She looketh down on him."
“But why drives on that ship so fast, Without or wave or wind?”
The Mariner hath been cast into a trance; for the angelic power causeth the vessel to drive northward faster than human life could endure
The air is cut away before, And closes from behind.
Fly, brother, fly! more high, more high!
Or we shall be belated:
For slow and slow that ship will go,
When the Mariner's trance is abated."
The super- I woke, and we were sailing on
As in a gentle weather : the Mariner 'Twas night, calm night, the moon was high, awakes, and his penance
The dead men stood together. begins anew
All stood together on the deck,
For a charnel-dungeon fitter :
All fixed on me their stony eyes,
That in the Moon did glitter.
The pang, the curse, with which they died,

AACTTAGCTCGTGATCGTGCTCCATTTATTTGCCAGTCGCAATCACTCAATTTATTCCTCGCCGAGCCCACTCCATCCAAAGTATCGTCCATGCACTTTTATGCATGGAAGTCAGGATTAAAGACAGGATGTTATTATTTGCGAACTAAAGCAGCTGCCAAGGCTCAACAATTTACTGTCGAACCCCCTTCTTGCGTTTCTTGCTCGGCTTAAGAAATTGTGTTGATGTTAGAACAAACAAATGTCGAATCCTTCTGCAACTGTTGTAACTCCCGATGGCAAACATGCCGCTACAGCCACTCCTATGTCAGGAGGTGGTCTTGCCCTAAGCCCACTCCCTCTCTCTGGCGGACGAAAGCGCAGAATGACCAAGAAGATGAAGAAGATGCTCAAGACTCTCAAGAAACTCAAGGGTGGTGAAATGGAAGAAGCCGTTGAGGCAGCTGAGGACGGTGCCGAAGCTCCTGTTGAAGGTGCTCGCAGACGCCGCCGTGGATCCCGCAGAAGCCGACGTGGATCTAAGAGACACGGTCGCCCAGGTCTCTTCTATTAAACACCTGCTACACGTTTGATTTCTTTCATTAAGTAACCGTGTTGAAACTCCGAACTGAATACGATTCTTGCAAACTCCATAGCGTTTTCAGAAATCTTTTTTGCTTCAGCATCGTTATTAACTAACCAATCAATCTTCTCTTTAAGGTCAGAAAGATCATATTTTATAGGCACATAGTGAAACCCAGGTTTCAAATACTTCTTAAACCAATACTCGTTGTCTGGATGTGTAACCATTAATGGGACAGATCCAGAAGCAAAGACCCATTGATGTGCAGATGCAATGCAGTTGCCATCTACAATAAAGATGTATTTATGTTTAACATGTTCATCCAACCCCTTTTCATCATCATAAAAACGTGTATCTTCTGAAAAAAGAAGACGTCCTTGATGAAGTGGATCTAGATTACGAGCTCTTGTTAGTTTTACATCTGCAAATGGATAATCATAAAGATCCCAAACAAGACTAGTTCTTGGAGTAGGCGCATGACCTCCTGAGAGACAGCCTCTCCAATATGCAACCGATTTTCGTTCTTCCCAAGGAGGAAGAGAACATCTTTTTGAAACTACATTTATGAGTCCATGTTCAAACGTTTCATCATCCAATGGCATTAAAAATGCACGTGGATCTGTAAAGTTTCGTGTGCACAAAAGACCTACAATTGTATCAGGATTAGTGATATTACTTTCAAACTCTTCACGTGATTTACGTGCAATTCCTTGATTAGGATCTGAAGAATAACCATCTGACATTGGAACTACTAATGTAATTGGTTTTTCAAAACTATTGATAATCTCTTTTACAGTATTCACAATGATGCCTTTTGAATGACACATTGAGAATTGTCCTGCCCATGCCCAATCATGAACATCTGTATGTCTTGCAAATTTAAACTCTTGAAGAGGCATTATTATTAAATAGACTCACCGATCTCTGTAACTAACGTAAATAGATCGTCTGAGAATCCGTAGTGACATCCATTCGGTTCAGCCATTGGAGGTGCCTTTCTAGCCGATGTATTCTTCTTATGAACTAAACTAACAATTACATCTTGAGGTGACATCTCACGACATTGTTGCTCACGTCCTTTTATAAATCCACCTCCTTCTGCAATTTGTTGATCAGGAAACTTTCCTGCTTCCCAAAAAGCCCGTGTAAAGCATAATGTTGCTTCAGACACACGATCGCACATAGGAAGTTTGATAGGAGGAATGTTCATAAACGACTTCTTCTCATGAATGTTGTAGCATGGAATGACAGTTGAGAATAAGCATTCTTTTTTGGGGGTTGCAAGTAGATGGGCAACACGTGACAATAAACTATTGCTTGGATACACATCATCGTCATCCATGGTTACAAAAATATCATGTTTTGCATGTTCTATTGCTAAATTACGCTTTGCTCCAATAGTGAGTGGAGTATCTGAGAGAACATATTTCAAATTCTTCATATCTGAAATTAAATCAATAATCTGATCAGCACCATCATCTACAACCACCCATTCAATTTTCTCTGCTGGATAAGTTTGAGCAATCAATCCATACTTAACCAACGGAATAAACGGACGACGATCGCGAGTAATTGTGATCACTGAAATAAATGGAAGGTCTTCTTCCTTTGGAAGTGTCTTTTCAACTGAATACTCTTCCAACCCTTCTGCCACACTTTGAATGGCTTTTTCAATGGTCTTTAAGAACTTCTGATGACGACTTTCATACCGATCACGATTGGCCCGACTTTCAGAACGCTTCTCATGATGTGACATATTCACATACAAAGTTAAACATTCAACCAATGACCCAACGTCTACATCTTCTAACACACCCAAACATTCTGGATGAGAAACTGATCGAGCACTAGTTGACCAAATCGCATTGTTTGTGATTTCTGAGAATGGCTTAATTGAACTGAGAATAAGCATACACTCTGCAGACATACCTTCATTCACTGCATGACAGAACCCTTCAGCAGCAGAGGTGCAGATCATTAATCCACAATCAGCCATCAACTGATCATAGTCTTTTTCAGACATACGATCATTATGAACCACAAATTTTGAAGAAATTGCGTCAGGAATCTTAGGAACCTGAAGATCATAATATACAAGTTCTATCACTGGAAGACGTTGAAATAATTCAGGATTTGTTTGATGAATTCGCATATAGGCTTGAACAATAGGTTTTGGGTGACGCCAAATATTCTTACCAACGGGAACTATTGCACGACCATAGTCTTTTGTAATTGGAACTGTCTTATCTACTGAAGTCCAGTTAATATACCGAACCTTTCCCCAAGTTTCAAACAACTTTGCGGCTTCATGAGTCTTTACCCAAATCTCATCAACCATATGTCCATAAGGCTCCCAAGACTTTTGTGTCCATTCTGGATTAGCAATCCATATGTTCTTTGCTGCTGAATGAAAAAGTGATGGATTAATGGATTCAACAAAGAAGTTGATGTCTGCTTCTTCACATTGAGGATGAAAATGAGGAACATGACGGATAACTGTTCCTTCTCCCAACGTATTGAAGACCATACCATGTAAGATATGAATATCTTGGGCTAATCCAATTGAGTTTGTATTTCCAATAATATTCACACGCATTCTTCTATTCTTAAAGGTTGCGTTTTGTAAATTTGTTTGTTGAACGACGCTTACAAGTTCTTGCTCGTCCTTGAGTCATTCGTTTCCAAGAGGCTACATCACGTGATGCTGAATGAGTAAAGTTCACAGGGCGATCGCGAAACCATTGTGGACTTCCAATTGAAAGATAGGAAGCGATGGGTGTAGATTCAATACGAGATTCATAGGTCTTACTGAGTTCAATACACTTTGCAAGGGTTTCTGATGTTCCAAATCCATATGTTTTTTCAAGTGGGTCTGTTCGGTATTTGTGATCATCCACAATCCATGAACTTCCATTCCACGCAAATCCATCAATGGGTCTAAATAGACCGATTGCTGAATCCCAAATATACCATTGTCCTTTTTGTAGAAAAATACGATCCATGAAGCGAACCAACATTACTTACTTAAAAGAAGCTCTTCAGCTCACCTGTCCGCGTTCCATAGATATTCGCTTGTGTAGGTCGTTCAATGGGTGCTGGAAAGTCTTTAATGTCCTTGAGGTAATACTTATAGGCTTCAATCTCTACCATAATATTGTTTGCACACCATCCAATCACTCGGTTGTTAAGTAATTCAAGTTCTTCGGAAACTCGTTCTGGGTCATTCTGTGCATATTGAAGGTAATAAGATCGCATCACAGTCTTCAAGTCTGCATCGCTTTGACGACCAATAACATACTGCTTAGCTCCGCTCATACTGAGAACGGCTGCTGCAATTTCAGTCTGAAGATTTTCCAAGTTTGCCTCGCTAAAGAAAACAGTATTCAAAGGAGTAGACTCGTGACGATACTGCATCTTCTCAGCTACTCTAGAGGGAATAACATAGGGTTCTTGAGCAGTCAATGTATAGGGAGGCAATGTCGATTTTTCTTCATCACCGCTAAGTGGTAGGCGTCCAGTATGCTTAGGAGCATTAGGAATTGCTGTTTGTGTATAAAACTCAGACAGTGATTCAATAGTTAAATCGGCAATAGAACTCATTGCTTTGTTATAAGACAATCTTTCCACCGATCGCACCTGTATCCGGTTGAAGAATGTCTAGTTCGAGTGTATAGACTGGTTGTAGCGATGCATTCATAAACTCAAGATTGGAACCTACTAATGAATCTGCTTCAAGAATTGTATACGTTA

Had never passed away:
I could not draw my eyes from theirs,
Nor turn them up to pray.
The curse is finally expiated
And now this spell was snapt: once more
I viewed the ocean green,
And looked far forth, yet little saw
Of what had else been seen-
Like one, that on a lonesome road
Doth walk in fear and dread,
And having once turned round walks on,
And turns no more his head;
Because he knows, a frightful fiend
Doth close behind him tread.
But soon there breathed a wind on me,
Nor sound nor motion made:
Its path was not upon the sea,
In ripple or in shade.
It raised my hair, it fanned my cheek
Like a meadow-gale of spring-
It mingled strangely with my fears,
Yet it felt like a welcoming.